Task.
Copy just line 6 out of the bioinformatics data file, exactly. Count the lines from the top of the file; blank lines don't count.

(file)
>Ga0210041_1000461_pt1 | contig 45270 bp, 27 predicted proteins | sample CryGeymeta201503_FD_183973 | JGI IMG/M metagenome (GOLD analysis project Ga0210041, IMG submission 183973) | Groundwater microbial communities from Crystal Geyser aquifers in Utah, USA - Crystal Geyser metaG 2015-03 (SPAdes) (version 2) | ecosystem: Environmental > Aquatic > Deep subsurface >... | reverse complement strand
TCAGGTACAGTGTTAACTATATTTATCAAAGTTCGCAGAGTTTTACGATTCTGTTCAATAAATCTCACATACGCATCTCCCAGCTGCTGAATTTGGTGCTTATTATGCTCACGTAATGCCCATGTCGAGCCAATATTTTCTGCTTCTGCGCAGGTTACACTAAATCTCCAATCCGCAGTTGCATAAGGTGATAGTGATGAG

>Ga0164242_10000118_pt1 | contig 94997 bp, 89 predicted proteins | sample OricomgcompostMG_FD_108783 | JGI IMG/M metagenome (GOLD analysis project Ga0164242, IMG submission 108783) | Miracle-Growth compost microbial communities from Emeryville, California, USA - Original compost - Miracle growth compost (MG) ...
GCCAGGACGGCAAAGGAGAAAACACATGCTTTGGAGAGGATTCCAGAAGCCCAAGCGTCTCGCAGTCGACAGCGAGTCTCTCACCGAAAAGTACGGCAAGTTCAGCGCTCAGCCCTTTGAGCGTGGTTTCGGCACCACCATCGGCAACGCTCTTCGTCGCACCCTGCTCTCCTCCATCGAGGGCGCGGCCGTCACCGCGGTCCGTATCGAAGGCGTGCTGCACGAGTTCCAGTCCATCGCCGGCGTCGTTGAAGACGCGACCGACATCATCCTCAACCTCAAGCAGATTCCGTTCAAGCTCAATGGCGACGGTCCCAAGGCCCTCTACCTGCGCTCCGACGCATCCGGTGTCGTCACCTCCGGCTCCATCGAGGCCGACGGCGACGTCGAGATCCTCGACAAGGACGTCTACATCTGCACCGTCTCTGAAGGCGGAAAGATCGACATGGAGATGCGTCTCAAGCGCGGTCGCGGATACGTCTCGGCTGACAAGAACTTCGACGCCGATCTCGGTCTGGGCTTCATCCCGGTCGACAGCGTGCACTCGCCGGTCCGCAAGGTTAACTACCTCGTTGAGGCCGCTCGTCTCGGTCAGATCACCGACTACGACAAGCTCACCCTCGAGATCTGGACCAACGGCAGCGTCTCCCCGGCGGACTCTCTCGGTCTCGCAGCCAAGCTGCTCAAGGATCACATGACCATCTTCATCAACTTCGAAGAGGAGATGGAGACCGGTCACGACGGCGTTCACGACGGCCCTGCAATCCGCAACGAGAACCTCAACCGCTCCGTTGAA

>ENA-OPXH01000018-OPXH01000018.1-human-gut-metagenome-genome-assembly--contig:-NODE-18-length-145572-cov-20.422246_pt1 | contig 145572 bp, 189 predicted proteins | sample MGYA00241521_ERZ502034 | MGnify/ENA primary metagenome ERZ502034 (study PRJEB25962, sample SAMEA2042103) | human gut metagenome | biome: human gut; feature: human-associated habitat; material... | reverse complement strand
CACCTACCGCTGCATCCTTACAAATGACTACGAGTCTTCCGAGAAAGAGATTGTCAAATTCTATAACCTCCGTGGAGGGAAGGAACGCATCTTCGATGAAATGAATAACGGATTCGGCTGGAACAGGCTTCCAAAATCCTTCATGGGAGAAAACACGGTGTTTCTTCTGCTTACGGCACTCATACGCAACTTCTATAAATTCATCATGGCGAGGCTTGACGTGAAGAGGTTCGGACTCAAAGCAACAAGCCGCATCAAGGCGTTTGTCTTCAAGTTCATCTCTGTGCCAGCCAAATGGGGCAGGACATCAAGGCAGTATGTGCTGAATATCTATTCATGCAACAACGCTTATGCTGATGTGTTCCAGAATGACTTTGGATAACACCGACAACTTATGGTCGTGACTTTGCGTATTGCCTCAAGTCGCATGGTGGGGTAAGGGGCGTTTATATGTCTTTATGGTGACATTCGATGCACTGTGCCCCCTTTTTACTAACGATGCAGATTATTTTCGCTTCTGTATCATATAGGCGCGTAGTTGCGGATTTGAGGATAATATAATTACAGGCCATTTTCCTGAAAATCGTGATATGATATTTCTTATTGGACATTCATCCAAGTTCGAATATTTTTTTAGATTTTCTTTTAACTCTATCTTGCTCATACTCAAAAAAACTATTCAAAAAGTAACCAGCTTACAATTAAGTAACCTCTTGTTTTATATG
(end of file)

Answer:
CACCTACCGCTGCATCCTTACAAATGACTACGAGTCTTCCGAGAAAGAGATTGTCAAATTCTATAACCTCCGTGGAGGGAAGGAACGCATCTTCGATGAAATGAATAACGGATTCGGCTGGAACAGGCTTCCAAAATCCTTCATGGGAGAAAACACGGTGTTTCTTCTGCTTACGGCACTCATACGCAACTTCTATAAATTCATCATGGCGAGGCTTGACGTGAAGAGGTTCGGACTCAAAGCAACAAGCCGCATCAAGGCGTTTGTCTTCAAGTTCATCTCTGTGCCAGCCAAATGGGGCAGGACATCAAGGCAGTATGTGCTGAATATCTATTCATGCAACAACGCTTATGCTGATGTGTTCCAGAATGACTTTGGATAACACCGACAACTTATGGTCGTGACTTTGCGTATTGCCTCAAGTCGCATGGTGGGGTAAGGGGCGTTTATATGTCTTTATGGTGACATTCGATGCACTGTGCCCCCTTTTTACTAACGATGCAGATTATTTTCGCTTCTGTATCATATAGGCGCGTAGTTGCGGATTTGAGGATAATATAATTACAGGCCATTTTCCTGAAAATCGTGATATGATATTTCTTATTGGACATTCATCCAAGTTCGAATATTTTTTTAGATTTTCTTTTAACTCTATCTTGCTCATACTCAAAAAAACTATTCAAAAAGTAACCAGCTTACAATTAAGTAACCTCTTGTTTTATATG